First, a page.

The energy market in the countries of West Balkans must be liberalized in order to increase the economic development of the region, it was concluded the participants of Summit 100 business leaeders of South East Europe that was held on 7th October in Arandjelovac. Serbia still did not opened the market and the politics has the big role in energy sector
Vicepresident of energy company EFT, Mr.Milos Hamovic stated on the conference that Slovenia managed to open the energy market allowing the electricity purchase from different companies. As he explained, Serbia and Croatia when it comes to de-regulation of the energy market are still on the level of legal platform of liberalization.
The conference participants also stated that state policy has biggest influence on energy sector and that states should have clear position on resources usage in the region. The investments will simply go and enter where the conditions are suitable, and on the other hand politicians are on standing point that investments should be allowed in secondary resources, as it was explained by Mr.Miloloza the board member of the EFT
According to his statement, the politics is trying to buy the votes via social energy effect, by offering the consumers lower electricity prices and gas which is economically not sustainable.
He underlined the importance of Renewable energy sources usage because this region is rich with solar energy potentials.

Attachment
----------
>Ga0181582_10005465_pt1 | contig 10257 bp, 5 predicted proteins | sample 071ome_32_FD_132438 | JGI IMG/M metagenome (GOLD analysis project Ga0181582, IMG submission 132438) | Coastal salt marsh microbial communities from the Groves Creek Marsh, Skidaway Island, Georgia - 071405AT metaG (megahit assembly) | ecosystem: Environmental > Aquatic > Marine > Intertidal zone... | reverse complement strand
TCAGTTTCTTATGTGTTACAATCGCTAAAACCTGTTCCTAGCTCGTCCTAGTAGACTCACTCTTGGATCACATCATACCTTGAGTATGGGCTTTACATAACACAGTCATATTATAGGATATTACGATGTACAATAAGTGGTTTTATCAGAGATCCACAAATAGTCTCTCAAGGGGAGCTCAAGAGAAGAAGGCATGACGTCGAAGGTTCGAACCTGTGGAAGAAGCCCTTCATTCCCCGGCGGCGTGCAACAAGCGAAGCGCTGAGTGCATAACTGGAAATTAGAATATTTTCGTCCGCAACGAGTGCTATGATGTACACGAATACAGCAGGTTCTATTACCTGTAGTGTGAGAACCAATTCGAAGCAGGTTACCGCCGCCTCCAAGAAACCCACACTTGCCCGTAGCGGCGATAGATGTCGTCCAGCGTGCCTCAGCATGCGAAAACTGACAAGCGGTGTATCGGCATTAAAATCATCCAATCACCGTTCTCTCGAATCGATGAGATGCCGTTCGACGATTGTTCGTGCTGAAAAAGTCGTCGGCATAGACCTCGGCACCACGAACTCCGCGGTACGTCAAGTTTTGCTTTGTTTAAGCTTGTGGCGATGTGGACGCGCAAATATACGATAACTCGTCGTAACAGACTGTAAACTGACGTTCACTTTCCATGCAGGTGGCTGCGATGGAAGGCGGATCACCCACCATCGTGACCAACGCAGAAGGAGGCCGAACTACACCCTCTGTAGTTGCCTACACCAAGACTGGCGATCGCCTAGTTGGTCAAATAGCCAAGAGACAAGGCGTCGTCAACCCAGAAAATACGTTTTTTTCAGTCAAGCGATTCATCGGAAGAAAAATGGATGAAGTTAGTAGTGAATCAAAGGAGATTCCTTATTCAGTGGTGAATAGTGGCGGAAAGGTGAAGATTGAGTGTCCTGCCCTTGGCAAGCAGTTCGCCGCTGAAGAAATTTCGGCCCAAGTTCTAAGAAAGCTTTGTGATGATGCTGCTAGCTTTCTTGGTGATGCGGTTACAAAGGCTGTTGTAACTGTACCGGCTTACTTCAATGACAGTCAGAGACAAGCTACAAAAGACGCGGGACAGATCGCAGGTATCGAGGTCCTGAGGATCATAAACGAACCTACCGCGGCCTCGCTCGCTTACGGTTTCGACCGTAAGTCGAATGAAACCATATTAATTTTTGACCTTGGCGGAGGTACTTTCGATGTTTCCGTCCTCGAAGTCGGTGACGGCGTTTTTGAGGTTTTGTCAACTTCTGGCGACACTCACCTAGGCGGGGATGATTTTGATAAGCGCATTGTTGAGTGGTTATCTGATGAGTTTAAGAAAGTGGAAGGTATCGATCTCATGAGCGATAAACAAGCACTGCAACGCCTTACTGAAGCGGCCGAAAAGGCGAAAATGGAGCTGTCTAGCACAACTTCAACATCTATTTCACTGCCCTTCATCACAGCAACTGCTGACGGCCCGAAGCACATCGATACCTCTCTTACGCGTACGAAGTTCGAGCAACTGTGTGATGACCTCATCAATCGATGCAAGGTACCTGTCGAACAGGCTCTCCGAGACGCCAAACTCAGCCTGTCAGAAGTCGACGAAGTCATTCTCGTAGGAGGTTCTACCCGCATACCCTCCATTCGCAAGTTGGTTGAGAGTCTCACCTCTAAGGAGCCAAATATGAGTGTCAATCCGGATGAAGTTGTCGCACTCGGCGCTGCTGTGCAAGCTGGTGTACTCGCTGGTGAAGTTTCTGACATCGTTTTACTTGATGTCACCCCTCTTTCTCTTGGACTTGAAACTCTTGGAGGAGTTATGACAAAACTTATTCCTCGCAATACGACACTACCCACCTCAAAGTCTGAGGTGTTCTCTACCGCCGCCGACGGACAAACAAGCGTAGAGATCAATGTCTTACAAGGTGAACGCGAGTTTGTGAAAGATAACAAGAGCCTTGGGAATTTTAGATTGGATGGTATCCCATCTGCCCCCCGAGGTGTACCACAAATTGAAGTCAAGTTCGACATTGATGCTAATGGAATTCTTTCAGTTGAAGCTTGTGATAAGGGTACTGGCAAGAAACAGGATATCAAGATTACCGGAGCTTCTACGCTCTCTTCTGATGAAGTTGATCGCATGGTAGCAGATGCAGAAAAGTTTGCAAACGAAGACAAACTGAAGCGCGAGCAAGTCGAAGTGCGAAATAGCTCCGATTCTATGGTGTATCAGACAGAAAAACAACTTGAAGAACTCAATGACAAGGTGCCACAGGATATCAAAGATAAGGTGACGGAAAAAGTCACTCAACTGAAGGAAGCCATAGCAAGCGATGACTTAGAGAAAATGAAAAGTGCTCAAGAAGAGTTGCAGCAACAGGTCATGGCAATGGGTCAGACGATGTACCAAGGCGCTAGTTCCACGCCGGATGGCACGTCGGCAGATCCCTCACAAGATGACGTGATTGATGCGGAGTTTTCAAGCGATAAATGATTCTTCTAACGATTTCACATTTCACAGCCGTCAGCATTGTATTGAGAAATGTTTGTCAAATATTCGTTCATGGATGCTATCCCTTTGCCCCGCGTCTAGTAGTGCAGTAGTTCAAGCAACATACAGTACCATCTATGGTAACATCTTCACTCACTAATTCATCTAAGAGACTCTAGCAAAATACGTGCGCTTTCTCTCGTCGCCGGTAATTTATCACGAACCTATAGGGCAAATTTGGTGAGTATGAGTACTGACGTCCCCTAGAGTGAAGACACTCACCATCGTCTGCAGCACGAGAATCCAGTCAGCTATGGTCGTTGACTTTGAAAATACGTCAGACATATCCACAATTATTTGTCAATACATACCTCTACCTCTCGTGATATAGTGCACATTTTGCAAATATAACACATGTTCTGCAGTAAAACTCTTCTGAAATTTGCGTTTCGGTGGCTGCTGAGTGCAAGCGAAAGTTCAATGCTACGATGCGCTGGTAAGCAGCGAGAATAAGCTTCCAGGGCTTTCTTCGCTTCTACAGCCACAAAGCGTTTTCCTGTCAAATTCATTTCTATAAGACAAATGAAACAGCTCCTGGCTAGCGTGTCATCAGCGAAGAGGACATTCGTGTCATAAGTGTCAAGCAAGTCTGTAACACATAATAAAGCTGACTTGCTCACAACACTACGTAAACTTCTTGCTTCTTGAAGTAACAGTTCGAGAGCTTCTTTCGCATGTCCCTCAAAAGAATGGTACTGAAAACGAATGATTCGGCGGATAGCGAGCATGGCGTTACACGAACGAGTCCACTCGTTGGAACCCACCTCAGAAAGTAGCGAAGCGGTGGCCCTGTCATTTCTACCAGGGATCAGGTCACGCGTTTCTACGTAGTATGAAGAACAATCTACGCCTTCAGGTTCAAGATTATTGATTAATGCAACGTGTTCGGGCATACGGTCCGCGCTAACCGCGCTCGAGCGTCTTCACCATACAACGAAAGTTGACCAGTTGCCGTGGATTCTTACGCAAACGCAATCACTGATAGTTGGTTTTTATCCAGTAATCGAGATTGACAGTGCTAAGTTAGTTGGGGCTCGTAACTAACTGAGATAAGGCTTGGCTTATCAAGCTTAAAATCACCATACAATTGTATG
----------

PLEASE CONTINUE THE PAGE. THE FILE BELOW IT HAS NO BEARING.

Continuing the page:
The president of the Slovenian energy company Geoplin, Mr.Napast stated that the biggest mistake is that some countries are trying to maintain the market regulation because the decided to introduce the capitalism but not adjusted the economical policy. Speaking on gas as one the rare energy source having good market position in the region, Mr.Napast stated that in the future gas will be one of the perspective solutions in comparison with economy estimations.
The conference participants also proposed actions on reliable data collection for statistic purposes so they can be used for reliable projections and adjustments of energy policies. It was also discussed about shaping the national but also regional energy policy by 2050.
The electricity price in Serbia, even with new increases in price from april 2011, is lowest in EU markets. Now its 6,6 eurocents, while in EU the khw price was 9,7 eurocents as it was in Bulgaria and 26 cents in Denmark. Previous analysis shows that Serbia electricity price does not cover the costs of its production. New energy law projects steps and deadlines for market liberalization and price determination authority is transferred to Energy agency of Serbia.